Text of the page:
Pilate: ”So you are a king? Pilate did not get it, any more than Nicodemus did. Jesus acknowledged the conflict with the Jews, but made it clear that He is in the position that He is supposed to be. He was not fighting a political battle. His “kingdom is not of this world”, means that it is the Kingdom of Heaven. That must make Him God. It is the only other option. So God’s kingdom is in conflict with Judaism and its King is giving in to the Jews. The  reason is not clear. It is a baffling puzzle for a pagan to analyze. What is there that is not of this world?

Jesus: "You say I am a King." [ I am The King}. For this I was born, and for this I have come into the world,  to bear witness to the truth. Everyone who is of the truth hears My voice. Do you hear me? Jesus is King. He was born into the world and therefore He is clearly a human being. His task is to tell the truth to anyone who will listen. He is inviting Pilate to listen.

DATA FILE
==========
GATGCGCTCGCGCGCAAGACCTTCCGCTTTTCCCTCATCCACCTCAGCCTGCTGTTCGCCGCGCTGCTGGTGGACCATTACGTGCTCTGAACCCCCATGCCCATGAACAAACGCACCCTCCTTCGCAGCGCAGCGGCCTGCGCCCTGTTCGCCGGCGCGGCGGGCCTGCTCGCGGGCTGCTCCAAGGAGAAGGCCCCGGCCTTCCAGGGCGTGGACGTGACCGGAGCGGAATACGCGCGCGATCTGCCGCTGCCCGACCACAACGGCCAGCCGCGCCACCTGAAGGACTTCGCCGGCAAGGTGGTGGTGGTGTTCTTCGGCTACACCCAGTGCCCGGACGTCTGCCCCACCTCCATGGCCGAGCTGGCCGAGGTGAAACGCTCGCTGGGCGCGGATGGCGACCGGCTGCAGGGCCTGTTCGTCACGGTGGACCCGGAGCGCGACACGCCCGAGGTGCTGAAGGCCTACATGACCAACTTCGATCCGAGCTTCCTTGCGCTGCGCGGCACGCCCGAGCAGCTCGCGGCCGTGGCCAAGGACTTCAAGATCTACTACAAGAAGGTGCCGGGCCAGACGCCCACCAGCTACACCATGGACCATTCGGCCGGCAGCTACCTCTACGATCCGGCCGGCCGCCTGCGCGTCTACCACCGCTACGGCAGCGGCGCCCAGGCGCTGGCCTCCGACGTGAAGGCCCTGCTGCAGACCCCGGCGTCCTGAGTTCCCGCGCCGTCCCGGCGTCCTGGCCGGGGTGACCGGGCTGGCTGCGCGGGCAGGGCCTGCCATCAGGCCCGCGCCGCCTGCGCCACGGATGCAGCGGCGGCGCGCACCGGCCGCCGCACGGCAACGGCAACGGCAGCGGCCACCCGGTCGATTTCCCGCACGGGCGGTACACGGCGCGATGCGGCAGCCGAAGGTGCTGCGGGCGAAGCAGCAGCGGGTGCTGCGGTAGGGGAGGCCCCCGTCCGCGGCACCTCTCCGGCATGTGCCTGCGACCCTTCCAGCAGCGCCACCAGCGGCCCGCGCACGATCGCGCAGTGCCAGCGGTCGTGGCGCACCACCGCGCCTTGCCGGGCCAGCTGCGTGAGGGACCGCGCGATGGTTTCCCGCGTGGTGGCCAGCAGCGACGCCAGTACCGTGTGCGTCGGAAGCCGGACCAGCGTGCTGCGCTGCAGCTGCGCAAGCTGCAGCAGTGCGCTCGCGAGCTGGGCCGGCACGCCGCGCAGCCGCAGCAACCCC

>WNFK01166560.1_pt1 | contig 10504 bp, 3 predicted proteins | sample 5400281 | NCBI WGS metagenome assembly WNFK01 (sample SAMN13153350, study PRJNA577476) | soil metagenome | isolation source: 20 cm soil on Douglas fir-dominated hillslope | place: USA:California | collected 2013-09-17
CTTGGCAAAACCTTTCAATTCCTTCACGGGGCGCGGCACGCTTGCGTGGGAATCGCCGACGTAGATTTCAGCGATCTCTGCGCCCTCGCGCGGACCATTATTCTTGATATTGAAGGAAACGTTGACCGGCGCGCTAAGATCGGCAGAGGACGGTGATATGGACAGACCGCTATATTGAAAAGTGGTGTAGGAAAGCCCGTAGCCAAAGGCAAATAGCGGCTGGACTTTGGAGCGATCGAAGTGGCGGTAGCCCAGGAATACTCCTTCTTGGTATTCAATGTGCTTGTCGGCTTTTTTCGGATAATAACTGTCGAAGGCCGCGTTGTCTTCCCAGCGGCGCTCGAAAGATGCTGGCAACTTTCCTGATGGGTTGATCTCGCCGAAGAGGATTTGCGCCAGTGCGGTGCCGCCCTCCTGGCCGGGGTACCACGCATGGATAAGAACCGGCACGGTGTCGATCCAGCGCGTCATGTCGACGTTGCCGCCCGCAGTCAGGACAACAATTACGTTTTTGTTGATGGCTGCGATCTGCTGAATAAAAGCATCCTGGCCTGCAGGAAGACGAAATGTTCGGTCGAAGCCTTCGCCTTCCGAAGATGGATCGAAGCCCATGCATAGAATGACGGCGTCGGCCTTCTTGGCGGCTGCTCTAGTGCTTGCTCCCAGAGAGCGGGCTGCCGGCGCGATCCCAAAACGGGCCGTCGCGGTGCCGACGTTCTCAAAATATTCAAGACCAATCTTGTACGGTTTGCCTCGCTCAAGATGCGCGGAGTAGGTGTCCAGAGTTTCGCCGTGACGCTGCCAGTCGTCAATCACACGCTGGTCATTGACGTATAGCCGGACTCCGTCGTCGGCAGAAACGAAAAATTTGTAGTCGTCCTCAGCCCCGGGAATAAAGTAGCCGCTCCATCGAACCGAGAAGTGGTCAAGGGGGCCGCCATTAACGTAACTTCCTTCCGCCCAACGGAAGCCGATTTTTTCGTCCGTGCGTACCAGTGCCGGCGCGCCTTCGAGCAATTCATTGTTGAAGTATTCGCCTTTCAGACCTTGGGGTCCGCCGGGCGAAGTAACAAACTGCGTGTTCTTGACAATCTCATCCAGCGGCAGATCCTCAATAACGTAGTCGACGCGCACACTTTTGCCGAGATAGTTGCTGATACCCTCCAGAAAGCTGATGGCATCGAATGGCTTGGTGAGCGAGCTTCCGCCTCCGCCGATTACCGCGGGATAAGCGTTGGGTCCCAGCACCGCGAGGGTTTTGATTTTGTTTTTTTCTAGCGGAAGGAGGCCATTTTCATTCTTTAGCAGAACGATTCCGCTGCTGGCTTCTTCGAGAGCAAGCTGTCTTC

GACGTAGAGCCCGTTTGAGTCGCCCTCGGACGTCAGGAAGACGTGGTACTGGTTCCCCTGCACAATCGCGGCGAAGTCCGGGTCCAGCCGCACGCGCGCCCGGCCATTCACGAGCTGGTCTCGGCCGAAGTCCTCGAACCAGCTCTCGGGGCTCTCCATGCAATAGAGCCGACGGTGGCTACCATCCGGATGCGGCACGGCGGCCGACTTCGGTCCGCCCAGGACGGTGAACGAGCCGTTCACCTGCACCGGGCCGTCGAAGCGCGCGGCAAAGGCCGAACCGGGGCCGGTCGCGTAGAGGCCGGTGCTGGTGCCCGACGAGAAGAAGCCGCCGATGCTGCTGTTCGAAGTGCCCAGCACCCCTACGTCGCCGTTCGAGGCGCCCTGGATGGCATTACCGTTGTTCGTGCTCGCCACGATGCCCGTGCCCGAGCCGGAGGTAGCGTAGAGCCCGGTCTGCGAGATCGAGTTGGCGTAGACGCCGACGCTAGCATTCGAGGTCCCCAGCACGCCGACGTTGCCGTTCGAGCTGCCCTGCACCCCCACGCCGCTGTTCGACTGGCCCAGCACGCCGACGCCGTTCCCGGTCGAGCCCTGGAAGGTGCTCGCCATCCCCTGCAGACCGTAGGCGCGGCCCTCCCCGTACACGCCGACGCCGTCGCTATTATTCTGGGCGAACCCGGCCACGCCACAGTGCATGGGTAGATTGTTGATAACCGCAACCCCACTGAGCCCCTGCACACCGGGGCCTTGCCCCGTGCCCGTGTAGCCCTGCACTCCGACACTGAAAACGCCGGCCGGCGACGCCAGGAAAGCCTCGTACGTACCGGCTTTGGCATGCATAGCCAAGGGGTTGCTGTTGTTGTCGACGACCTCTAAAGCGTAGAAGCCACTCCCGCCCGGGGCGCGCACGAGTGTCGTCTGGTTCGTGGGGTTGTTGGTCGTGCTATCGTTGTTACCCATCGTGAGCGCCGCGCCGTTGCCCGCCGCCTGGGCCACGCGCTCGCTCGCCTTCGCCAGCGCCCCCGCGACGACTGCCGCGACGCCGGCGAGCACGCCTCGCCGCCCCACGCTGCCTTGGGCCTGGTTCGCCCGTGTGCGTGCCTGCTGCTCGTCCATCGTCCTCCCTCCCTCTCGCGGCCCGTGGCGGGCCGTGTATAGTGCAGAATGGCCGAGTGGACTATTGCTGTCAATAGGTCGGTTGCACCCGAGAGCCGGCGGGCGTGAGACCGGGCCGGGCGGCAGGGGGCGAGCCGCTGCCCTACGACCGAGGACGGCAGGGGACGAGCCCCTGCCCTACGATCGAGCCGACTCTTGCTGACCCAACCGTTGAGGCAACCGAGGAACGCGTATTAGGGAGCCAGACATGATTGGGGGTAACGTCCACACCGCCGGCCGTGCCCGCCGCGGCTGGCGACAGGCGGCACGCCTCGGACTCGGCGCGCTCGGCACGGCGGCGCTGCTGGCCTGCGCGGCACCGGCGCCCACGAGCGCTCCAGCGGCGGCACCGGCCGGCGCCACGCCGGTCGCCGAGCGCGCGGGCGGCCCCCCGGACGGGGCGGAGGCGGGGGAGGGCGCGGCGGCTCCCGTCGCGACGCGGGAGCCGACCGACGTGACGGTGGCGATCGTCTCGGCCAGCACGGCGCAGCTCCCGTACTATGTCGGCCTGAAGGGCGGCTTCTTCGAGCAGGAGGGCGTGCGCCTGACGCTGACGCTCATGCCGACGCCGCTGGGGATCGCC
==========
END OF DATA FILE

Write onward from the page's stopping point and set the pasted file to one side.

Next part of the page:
Pilate: “What is truth?” He did not hear. Jesus did not answer his rhetorical question. Pilate was walking away.
Pilate deflects the invitation. He goes blindly on to try to get Jesus free by substituting Barabbas, a robber and a revolutionary. That only provokes the crowd. Failing at that, he has Jesus beaten, with the hope that the crowd will have mercy on one of their own people. He presents Jesus, beaten and bloodied to the crowd. Pilate: “Behold the Man!” That does not pacify the crowd, but stimulates it more “Take Himself yourselves and crucify Him, for I find no crime in Him.”